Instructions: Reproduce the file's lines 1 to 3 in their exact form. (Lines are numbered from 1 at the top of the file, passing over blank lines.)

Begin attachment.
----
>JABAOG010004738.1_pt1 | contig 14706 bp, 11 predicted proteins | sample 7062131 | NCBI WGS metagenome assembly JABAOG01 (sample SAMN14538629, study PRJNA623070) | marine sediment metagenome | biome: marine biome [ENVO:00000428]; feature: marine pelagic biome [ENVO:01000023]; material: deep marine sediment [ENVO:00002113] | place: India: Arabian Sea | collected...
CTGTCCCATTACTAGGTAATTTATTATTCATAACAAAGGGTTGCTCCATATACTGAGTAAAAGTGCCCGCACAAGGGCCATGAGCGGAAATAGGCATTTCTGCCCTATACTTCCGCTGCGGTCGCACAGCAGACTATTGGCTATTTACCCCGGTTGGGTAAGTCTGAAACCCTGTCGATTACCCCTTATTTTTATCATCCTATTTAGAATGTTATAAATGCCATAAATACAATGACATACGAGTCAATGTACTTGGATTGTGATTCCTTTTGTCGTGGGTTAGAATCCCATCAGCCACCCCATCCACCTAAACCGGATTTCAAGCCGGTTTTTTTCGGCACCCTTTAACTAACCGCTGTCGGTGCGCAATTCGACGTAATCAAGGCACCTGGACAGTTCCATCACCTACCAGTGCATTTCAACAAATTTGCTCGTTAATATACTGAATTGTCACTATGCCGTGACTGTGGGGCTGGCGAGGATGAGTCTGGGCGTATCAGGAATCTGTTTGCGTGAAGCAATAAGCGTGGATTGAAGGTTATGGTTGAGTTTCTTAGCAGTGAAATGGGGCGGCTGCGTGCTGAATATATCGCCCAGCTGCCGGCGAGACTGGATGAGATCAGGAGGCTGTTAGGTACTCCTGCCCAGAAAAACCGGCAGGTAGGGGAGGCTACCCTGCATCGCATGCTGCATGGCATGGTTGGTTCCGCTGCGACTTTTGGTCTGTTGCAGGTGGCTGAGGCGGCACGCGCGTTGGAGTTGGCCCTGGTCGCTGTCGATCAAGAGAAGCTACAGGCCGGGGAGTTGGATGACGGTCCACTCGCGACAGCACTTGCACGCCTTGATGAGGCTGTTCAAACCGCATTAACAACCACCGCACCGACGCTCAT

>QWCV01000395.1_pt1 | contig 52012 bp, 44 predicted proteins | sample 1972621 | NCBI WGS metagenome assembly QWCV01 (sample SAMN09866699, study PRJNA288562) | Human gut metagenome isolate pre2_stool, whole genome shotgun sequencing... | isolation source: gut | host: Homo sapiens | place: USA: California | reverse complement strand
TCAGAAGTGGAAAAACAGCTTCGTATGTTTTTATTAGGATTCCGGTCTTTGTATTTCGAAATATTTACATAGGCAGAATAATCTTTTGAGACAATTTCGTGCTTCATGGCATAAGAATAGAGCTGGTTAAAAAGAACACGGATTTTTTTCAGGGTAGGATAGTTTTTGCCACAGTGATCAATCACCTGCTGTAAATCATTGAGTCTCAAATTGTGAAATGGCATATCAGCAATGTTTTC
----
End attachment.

>JABAOG010004738.1_pt1 | contig 14706 bp, 11 predicted proteins | sample 7062131 | NCBI WGS metagenome assembly JABAOG01 (sample SAMN14538629, study PRJNA623070) | marine sediment metagenome | biome: marine biome [ENVO:00000428]; feature: marine pelagic biome [ENVO:01000023]; material: deep marine sediment [ENVO:00002113] | place: India: Arabian Sea | collected...
CTGTCCCATTACTAGGTAATTTATTATTCATAACAAAGGGTTGCTCCATATACTGAGTAAAAGTGCCCGCACAAGGGCCATGAGCGGAAATAGGCATTTCTGCCCTATACTTCCGCTGCGGTCGCACAGCAGACTATTGGCTATTTACCCCGGTTGGGTAAGTCTGAAACCCTGTCGATTACCCCTTATTTTTATCATCCTATTTAGAATGTTATAAATGCCATAAATACAATGACATACGAGTCAATGTACTTGGATTGTGATTCCTTTTGTCGTGGGTTAGAATCCCATCAGCCACCCCATCCACCTAAACCGGATTTCAAGCCGGTTTTTTTCGGCACCCTTTAACTAACCGCTGTCGGTGCGCAATTCGACGTAATCAAGGCACCTGGACAGTTCCATCACCTACCAGTGCATTTCAACAAATTTGCTCGTTAATATACTGAATTGTCACTATGCCGTGACTGTGGGGCTGGCGAGGATGAGTCTGGGCGTATCAGGAATCTGTTTGCGTGAAGCAATAAGCGTGGATTGAAGGTTATGGTTGAGTTTCTTAGCAGTGAAATGGGGCGGCTGCGTGCTGAATATATCGCCCAGCTGCCGGCGAGACTGGATGAGATCAGGAGGCTGTTAGGTACTCCTGCCCAGAAAAACCGGCAGGTAGGGGAGGCTACCCTGCATCGCATGCTGCATGGCATGGTTGGTTCCGCTGCGACTTTTGGTCTGTTGCAGGTGGCTGAGGCGGCACGCGCGTTGGAGTTGGCCCTGGTCGCTGTCGATCAAGAGAAGCTACAGGCCGGGGAGTTGGATGACGGTCCACTCGCGACAGCACTTGCACGCCTTGATGAGGCTGTTCAAACCGCATTAACAACCACCGCACCGACGCTCAT

>QWCV01000395.1_pt1 | contig 52012 bp, 44 predicted proteins | sample 1972621 | NCBI WGS metagenome assembly QWCV01 (sample SAMN09866699, study PRJNA288562) | Human gut metagenome isolate pre2_stool, whole genome shotgun sequencing... | isolation source: gut | host: Homo sapiens | place: USA: California | reverse complement strand